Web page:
1. To view or modify settings or policies for all Git repositories, open the All Repositories page and choose Settings or Policies.

    Screenshot that shows repository Settings for All Repositories

    To configure settings and policies for a specific repository, select the Repositories tab, choose the repository, and then choose the Settings or Policies tab.

    Screenshot that shows repository Settings for the Fabrikam repository.

  2. The following screenshot shows the Settings tab selected. You can define these settings for all Git repositories or for an individual repository.

    Screenshot that shows the repo project Settings tab selected.

  3. The following screenshot shows the Policies tab selected. You can define these policies for all Git repositories or for an individual repository.

    Screenshot that shows the repo 'Policies' tab selected.

  1. From your web browser, open the project and choose Project settings, Repositories, and select your repository.

    Screenshot of the 'Project Settings' for your repository.

  2. To view and configure repository settings, select Options or Policies.

    The following screenshot shows Options for all repositories:

    Screenshot of the Options for all repositories.

    The following screenshot shows Options for the Fabrikam repositories:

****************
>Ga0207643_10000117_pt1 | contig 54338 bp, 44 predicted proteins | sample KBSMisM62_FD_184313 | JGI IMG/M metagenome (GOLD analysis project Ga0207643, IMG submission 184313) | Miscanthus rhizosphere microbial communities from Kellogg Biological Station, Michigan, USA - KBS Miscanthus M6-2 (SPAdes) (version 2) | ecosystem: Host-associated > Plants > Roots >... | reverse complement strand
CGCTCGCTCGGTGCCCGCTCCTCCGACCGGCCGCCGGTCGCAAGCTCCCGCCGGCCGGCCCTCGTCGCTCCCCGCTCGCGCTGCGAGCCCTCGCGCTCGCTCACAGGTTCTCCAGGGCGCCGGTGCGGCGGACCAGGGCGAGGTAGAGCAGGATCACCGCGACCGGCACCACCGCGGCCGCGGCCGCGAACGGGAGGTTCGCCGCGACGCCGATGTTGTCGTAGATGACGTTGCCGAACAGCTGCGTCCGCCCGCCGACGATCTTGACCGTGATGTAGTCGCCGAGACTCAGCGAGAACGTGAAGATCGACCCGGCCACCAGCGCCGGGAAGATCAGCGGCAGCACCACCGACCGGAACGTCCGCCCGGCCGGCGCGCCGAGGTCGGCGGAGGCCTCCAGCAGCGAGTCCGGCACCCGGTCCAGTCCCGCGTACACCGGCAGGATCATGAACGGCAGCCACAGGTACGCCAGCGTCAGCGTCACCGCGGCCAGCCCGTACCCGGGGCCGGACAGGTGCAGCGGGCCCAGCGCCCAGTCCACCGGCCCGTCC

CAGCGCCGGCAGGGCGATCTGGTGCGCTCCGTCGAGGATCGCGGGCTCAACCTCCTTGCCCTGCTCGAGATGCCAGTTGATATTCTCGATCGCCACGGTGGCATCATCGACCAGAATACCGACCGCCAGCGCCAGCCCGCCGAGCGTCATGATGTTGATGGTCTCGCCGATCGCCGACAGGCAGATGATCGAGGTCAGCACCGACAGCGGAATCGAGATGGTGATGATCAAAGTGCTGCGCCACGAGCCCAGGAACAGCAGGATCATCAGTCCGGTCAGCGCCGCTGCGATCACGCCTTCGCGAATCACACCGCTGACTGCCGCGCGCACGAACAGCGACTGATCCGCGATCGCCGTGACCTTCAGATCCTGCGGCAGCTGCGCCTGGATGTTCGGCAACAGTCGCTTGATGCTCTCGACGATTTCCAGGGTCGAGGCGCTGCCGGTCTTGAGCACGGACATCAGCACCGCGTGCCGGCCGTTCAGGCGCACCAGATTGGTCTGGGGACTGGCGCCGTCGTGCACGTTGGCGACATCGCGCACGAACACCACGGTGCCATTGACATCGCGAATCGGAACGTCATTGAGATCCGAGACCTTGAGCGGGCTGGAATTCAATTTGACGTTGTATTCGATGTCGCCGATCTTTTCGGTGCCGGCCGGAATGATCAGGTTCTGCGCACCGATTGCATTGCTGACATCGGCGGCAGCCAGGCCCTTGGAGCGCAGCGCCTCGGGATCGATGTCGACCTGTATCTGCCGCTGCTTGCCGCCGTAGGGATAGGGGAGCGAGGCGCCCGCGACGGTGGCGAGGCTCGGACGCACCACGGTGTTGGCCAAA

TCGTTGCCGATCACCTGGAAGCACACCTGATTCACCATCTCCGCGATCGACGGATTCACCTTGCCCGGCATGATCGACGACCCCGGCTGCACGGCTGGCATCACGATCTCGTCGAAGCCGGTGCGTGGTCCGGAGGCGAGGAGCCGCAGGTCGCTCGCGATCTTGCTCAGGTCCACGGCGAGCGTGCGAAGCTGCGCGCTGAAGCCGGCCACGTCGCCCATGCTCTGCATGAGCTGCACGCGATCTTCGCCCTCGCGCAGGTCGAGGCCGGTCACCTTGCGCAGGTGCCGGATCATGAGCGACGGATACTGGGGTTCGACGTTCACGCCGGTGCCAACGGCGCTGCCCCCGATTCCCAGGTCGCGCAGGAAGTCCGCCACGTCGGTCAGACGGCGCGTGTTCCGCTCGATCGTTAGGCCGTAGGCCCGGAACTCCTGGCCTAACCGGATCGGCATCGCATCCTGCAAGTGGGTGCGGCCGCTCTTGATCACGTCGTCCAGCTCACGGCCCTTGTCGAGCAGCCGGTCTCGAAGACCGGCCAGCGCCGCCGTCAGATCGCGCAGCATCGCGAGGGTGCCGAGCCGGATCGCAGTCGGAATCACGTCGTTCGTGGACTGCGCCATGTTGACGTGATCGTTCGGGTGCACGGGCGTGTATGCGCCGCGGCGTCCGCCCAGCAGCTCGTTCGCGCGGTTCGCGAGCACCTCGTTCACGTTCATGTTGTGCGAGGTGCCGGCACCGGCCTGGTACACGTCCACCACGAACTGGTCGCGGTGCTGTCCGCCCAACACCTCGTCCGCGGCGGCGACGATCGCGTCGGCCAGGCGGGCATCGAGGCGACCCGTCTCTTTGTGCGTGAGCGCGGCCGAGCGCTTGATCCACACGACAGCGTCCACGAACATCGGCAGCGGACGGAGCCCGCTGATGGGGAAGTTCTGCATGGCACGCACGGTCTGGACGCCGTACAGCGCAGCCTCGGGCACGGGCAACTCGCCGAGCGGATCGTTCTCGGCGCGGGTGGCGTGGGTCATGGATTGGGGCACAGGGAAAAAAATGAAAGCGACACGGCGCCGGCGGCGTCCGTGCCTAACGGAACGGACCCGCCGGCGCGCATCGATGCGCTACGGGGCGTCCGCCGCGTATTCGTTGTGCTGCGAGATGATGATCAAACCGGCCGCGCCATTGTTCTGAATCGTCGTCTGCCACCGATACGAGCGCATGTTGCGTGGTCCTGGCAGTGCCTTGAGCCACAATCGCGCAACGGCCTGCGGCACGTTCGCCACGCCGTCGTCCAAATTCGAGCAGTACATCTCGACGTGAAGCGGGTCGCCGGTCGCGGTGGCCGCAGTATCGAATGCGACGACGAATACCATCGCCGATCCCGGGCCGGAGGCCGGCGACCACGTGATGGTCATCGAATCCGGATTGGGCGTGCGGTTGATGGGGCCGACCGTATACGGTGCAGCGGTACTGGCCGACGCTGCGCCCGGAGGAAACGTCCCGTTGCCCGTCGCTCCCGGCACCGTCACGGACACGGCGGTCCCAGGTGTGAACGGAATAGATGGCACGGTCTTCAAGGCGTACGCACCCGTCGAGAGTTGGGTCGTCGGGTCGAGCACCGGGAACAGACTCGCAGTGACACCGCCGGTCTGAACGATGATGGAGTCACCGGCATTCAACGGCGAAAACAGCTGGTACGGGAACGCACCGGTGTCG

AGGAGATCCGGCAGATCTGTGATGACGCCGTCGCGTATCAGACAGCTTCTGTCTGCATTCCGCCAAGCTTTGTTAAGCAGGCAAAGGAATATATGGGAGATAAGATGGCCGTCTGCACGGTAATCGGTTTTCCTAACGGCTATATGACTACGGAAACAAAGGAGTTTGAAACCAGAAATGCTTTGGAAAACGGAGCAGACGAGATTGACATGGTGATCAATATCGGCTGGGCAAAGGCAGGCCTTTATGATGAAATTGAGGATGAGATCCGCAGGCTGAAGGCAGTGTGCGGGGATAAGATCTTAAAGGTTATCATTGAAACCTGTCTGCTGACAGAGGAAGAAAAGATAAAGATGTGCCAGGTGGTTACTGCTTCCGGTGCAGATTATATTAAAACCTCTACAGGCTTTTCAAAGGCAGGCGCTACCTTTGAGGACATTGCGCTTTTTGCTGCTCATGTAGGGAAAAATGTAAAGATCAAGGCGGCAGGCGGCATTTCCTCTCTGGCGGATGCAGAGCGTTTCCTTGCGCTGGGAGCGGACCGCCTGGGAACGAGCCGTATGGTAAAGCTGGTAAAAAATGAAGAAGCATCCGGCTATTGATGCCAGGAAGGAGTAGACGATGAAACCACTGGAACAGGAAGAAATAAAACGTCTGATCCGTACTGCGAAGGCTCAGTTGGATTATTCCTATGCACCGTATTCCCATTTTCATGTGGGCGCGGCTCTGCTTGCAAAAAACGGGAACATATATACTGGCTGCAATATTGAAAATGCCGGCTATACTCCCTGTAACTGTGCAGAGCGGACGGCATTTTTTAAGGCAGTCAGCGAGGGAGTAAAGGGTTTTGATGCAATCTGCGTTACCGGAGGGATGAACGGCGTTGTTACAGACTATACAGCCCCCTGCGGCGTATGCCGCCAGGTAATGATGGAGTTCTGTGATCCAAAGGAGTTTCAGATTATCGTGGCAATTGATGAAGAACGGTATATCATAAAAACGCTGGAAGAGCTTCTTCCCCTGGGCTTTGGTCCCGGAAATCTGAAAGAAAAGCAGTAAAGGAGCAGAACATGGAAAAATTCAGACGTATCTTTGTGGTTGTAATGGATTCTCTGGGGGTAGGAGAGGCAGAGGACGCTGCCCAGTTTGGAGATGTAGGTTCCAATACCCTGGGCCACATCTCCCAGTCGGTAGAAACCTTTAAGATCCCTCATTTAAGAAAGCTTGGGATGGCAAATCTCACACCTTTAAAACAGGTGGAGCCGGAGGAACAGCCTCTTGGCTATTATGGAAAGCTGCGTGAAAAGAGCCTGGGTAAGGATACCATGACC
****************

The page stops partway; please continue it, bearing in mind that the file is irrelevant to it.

Screenshot of Options for the Fabrikam repository.

  1. From your web browser, open the project and choose the gear icon, Version Control, and select your repository.

    Screenshot that shows the 'Version Control' options for your repository.

  2. Select Options to view and configure your repository settings.

    The options UI

Default branch name

You can set a default repository branch name at the organization or project level. The organization-level setting takes effect for all new repositories across all projects in the organization. The project-level setting affects all new repositories in a project, and supersedes any name set at the organization level.

You can:

  • Choose any legal branch name to use when a repository is initialized.
  • Change the default name anytime to affect all future repositories.